Korea And Its Futures

Overview

Despite the passage of over forty years since the official end of the civil war in Korea, the north and the south sections of the country remain technically at war. Roy Richard Grinker suggests that a fundamental obstacle to peace on the peninsula is that South Korea has become a nation in which nearly all aspects of economic, political, and cultural identity are defined in opposition to North Korea. He further demonstrates that in spite of its status as a sacred goal for all Koreans, the idea of unification ...

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Overview

Despite the passage of over forty years since the official end of the civil war in Korea, the north and the south sections of the country remain technically at war. Roy Richard Grinker suggests that a fundamental obstacle to peace on the peninsula is that South Korea has become a nation in which nearly all aspects of economic, political, and cultural identity are defined in opposition to North Korea. He further demonstrates that in spite of its status as a sacred goal for all Koreans, the idea of unification threatens the world in which almost every South Korean has been born and raised.

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Editorial Reviews

From the Publisher
“A provocative sociocultural study . . .” —Library Jourbanal

“The subject of the unification of the Korean peninsula is crowded with the work of political scientists. The value of Grinker's book is that he introduces a fresh set of analytical tools, those of the anthropologist.” —Choice

“...thoughtful and provocative book....” —Jourbanal of Asian Studies

Choice
The value of Grinker's book is that he introduces a fresh set of analytical tools, those of the anthropologist.
Library Journal
In a provocative sociocultural study, Grinker (anthropology and international affairs, George Washington Univ.) unmasks traditional rhetoric, demonstrating that South Korea's "sacred" unification goal is clouded by a Korean homogeneity myth and met today with apprehension. Ostensibly desired, unification is risky, threatening South Koreans' known world. To them, unification means conquest, not acceptance of North Korea's impoverished and less modern culture. Divergent cultures, divided families, cultural symbols, and post-Cold War German unification are related issues all deftly explored by Grinker. This significant work on the "unfinished" war joins Bruce Cummings's Korea's Place in the Sun (LJ 2/15/97) to illuminate readers' understanding of today's Korea. Highly recommended for academic libraries.Margaret W. Norton, IMH H.S., Westchester, IL
Booknews
This book tackles the question of Korean reunification and the peace process within both countries' social and cultural contexts. Grinker (anthropology and international affairs, George Washington U.) argues that a fundamental obstacle to peace on the peninsula is that South Korea has become a nation in which nearly all aspects of economic, political, and cultural identity are defined in opposition to North Korea. He looks in detail at defectors, divided families, student protests, early education, and the psychological barriers to a unified Korea. Annotation c. by Book News, Inc., Portland, Or.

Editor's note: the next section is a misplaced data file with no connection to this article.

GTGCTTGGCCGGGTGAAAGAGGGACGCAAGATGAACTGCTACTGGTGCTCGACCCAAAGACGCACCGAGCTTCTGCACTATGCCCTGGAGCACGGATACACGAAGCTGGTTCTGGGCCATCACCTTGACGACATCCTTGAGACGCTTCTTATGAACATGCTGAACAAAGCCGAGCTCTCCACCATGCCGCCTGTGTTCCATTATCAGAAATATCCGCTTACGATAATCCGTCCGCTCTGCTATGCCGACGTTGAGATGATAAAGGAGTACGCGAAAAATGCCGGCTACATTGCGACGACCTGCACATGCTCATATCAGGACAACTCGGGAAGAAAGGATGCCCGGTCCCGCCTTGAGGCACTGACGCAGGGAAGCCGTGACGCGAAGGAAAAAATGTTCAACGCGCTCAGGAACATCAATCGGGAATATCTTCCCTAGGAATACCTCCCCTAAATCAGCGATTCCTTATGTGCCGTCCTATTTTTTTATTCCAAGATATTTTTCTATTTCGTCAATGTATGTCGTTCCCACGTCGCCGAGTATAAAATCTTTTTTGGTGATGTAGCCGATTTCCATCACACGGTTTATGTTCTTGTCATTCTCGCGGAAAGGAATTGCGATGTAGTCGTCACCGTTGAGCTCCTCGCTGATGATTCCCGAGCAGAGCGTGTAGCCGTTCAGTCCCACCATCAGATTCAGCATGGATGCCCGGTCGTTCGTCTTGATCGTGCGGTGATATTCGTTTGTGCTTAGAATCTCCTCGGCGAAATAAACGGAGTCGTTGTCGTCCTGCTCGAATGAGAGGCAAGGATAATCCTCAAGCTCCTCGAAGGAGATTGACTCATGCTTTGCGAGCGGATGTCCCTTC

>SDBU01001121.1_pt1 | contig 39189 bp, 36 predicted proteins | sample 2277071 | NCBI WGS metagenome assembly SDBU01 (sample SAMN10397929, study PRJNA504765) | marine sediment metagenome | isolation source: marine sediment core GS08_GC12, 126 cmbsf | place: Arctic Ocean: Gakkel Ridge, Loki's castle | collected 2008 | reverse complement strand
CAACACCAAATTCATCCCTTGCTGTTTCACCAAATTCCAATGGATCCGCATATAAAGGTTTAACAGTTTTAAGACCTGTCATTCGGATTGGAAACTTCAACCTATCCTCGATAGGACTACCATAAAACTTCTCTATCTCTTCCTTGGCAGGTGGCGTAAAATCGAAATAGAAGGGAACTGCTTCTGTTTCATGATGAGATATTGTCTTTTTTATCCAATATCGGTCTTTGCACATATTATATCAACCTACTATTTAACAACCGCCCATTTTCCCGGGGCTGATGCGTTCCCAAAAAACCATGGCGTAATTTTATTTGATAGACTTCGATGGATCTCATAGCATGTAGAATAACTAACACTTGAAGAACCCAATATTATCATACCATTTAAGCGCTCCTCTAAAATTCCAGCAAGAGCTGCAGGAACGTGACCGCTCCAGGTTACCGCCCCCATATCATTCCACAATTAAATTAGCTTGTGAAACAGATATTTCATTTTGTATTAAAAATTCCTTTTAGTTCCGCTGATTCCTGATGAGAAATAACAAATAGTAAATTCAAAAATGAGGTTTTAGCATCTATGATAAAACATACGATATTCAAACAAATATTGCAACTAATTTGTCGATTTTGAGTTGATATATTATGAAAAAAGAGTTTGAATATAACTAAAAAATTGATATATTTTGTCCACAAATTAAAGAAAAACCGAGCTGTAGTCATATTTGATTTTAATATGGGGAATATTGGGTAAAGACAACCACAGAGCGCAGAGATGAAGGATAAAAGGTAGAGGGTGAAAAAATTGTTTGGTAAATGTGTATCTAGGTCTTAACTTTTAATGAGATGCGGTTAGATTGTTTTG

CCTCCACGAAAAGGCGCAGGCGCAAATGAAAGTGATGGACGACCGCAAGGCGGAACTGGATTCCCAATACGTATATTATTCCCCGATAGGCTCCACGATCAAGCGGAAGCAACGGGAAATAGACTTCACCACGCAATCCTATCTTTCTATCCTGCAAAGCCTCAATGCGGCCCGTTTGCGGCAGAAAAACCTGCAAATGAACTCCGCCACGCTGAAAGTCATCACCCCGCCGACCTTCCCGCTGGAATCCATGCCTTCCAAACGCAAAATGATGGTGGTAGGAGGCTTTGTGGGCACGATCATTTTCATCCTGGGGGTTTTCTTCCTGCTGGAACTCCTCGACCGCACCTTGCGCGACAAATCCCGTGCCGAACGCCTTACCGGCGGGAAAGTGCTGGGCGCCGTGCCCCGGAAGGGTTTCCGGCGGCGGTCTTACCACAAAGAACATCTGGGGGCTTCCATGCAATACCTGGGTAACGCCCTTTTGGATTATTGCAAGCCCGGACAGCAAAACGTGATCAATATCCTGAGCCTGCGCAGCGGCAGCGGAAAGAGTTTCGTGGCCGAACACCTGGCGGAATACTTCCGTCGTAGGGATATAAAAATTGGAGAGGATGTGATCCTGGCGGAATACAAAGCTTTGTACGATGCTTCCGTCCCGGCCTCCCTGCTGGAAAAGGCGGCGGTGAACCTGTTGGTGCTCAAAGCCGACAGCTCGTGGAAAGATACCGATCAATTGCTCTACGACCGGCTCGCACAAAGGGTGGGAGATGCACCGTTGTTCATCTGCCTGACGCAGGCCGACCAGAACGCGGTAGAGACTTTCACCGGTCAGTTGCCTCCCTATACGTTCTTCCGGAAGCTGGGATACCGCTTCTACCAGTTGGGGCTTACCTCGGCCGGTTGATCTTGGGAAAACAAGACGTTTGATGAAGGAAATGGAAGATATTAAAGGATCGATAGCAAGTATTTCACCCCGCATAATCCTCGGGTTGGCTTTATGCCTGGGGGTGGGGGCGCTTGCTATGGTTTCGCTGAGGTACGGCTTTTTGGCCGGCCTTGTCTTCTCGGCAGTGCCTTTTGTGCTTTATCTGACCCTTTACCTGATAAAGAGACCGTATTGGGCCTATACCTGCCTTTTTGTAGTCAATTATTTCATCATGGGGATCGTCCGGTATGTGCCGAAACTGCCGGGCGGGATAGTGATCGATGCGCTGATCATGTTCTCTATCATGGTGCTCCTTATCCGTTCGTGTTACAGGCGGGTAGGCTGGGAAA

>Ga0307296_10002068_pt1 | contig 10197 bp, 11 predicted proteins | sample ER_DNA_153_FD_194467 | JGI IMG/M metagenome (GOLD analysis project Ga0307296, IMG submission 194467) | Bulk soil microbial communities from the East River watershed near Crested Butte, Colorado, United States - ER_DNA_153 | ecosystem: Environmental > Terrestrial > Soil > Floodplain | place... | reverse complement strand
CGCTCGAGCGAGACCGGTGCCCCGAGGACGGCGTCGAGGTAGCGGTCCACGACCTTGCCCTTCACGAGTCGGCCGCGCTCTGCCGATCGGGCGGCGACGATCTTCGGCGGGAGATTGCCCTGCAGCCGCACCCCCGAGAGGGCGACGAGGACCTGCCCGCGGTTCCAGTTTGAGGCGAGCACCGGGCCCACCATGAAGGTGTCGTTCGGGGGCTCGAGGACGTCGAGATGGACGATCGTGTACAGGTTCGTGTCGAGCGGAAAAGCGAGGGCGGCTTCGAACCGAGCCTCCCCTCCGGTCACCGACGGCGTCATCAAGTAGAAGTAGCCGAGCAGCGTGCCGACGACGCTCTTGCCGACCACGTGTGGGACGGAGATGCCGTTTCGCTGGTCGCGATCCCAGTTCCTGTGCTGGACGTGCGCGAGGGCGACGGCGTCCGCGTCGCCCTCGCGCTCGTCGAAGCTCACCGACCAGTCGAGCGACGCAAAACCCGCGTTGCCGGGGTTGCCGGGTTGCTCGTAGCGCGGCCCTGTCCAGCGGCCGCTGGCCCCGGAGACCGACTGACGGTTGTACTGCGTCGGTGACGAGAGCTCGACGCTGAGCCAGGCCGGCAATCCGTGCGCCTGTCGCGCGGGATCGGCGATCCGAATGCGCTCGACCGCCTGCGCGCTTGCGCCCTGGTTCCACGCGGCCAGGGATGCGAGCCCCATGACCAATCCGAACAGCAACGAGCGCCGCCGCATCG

Booknews
This book tackles the question of Korean reunification and the peace process within both countries' social and cultural contexts. Grinker (anthropology and international affairs, George Washington U.) argues that a fundamental obstacle to peace on the peninsula is that South Korea has become a nation in which nearly all aspects of economic, political, and cultural identity are defined in opposition to North Korea. He looks in detail at defectors, divided families, student protests, early education, and the psychological barriers to a unified Korea. Annotation c. Book News, Inc., Portland, OR (booknews.com)
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Product Details

  • ISBN-13: 9780312224721
  • Publisher: Palgrave Macmillan
  • Publication date: 2/5/2000
  • Pages: 336
  • Product dimensions: 5.50 (w) x 8.50 (h) x 0.75 (d)

Meet the Author

Roy Richard Grinker is Associate Professor of Anthropology and International Affairs at George Washington University and Senior Asian Fellow at the Atlantic Council of the United States in Washington, DC.

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Table of Contents

Introduction: Unification and the Disruption of Identity in South Korea
• Nation, State, and the Idea of Unification: Speaking of the Unspeakable
• North Korean Everyday Life on Display
• Loss, Mourbaning, and Resentment: Han
• Divided Families
• Elementary Forms of Korean Historical Representation: School Textbooks
• Democracy and Unification: Student Protests
• Dissidence and Border Violations
• The Defectors
• Conclusion: Preparing for Unification: The Problem of Complicity and Differences
• Bibliography
• Index

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